The great Vince Lombardi once said, “It’s not whether you get knocked down; it’s whether you get up. Well, our team suffered defeat; and we were either going to feel sorry for ourselves, or we were going to man up and get back up. Our team, as well as me, learned a lot about ourselves that day that have stuck with us. In 2008, our baseball team, the Bayou Bombers, set foot on a mission. Our group of thirteen boys and four coaches traveled to Cooperstown, New York, to play in a baseball tournament of one hundred teams.
Our team was the only Louisiana team playing in this tournament; however, we were the clear favorite to win it because of our talented players. Tournament announcers said things like, “This team should have no problem winning the tournament and “This team is stacked with talent. As a twelve-year-old adolescent, these words intimidated me. I felt like there was a huge knot in my stomach and was going to throw up. These words filled me with nervousness and pressure that I never thought of until our coach told us what the announcers were saying about our talented team.Order now
Then, our coach told us that we should block out all the distractions and play the same game that we have played our whole lives. The words “just have fun from our coach lightened up the mood of the team and eased our minds, and we were ready to destroy any team that walked in our way of the championship. August 1st, 2008, finally came around; and the Bayou Bombers boarded the plane for a direct flight to Cooperstown, New York. As we departed the plane, all of our families waited for us to wish us the best of luck in the tournament.
This also lightened the mood up for some of us because our parents told us that no matter what happens out there, they were still going to be proud of us. As a young twelve-year-old, those words encouraged me to just play and have fun out there, no matter the outcome. After we left the airport, we finally arrived to our room where the whole team stayed. The room reeked of wet, dirty socks, while the smell of mildew lingered throughout the bathroom. However, it did not matter because our team knew we were here to win and not for vacation. We settled in, unpacked all our belongings, and prepared to go to sleep.
We knew that it was going to be a long week. The night passed, and I can clearly remember the 7:00 a. m. sirens going off. The loud, piercing sound just about woke up the entire city of New York. After the two minutes of obnoxious sirens, our team got dressed in the bright, red Cooperstown shirt that the host handed out to us. Finally, it was game time, and we were about to face our first opponent. We arrived to the damp, fog-filled field anxious to face our opponent. The field was a marvelous sight but did not compare to the Championship Field.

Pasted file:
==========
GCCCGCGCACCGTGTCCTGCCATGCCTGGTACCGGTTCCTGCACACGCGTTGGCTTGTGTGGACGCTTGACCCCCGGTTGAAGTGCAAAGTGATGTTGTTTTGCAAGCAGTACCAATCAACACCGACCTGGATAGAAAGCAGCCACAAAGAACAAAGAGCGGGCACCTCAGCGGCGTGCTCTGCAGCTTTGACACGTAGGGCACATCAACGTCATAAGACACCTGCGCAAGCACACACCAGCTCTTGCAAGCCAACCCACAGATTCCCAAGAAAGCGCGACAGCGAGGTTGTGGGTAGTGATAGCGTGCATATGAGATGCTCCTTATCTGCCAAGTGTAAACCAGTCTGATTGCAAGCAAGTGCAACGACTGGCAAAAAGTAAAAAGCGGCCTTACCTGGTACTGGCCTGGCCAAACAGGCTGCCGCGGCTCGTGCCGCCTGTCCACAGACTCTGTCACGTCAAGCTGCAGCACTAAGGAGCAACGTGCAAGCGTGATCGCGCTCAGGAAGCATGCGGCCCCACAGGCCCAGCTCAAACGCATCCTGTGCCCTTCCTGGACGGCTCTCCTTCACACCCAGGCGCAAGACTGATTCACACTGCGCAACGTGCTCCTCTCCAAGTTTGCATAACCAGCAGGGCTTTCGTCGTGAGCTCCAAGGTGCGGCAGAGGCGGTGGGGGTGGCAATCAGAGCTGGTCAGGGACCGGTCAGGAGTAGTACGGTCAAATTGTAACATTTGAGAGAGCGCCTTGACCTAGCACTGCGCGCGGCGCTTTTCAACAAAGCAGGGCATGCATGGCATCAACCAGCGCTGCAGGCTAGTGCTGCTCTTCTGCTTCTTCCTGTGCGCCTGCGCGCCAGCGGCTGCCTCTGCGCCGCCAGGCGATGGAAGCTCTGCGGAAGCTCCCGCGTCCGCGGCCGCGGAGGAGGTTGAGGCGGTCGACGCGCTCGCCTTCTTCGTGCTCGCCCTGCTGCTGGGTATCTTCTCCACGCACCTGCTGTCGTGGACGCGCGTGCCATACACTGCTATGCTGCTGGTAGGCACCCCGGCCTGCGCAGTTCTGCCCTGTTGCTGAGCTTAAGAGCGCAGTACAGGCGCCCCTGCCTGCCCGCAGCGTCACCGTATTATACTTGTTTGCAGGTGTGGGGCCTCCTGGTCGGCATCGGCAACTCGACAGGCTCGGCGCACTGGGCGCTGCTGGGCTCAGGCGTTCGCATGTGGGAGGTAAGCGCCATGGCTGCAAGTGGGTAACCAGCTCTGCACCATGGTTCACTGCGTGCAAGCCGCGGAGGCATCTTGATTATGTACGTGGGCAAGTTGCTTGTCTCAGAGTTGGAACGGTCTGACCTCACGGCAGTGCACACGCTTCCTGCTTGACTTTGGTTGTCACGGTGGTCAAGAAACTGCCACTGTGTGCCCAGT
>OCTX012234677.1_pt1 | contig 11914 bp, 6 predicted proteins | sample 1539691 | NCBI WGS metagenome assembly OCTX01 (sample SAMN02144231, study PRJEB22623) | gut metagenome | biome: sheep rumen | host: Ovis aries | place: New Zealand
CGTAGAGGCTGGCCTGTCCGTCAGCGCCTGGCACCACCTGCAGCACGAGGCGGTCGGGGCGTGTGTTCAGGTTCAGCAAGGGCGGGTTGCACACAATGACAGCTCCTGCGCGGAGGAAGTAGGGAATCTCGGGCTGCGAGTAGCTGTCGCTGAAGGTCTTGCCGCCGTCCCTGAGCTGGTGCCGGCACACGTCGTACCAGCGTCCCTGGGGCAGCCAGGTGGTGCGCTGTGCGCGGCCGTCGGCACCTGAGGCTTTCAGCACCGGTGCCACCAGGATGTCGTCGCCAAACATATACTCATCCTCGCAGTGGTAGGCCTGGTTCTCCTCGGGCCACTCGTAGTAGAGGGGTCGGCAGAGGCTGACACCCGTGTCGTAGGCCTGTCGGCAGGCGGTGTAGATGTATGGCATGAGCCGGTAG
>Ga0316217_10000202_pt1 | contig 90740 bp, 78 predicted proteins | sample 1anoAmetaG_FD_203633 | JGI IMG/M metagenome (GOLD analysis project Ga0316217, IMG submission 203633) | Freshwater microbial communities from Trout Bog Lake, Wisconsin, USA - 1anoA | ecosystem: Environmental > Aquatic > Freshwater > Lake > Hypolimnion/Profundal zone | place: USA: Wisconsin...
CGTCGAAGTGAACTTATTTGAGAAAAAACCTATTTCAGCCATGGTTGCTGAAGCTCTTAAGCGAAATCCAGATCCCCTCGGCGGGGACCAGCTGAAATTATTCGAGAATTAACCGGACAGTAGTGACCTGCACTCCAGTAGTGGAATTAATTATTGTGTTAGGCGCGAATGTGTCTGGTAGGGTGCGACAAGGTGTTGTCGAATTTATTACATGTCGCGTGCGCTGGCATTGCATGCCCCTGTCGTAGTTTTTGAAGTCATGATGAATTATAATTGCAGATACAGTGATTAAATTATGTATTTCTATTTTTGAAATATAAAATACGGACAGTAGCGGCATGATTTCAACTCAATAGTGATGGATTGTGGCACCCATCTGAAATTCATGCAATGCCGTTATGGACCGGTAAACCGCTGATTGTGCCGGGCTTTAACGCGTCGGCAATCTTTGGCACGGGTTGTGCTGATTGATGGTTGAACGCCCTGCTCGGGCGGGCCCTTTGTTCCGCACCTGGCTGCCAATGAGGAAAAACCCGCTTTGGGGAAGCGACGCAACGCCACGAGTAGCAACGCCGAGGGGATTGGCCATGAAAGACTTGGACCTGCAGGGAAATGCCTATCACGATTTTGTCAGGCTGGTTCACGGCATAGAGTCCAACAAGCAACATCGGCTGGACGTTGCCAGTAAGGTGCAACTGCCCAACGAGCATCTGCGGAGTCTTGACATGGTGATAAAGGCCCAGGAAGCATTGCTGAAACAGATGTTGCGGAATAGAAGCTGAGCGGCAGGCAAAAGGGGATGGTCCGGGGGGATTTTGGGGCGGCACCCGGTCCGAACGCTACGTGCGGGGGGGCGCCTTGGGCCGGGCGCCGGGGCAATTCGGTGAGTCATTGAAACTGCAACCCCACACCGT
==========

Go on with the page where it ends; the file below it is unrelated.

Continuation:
Each field contained a dark green, fifteen-foot wall that contrasted well with the bright green grass. The light brown dirt was spread even throughout the infield, while the white, chalky lines separated fair and foul play. The smell of cut grass and buttery popcorn covered the field. It was also very humid; droplets of water covered the bodies of all the players. Being the number one seed in the tournament, we faced the number one hundred seed, which was West Michigan Elite. We defeated them 17-2 while defeating the next four opponents as well.
We were all so pleased with the way we had been playing. However, things took a turn for the worst. During the final day of regular play, our team went into the game thinking that we were going to breeze by without any problems. Why wouldn’t we think that? We just about destroyed every other team that we faced. However, we suffered our first loss, which dropped our seeding down. Not only did this affect us physically but also mentally. Physically, it hurt our seeding which meant that the path to the championship was going to be a lot tougher.
On the other hand, our team was devastated. We had not lost a game all tournament, and we finally lost on the last regular game. We were crushed, saddened, distraught, etc. It was not until that night in which our coach delivered a message to us that changed our mindsets. The team and coaches gathered inside our small, dreary room. He delivered us the Vince Lombardi quote in a passionate way. He stared at each individual in that room with his big, dark brown eyes to make sure that we understood what he was saying.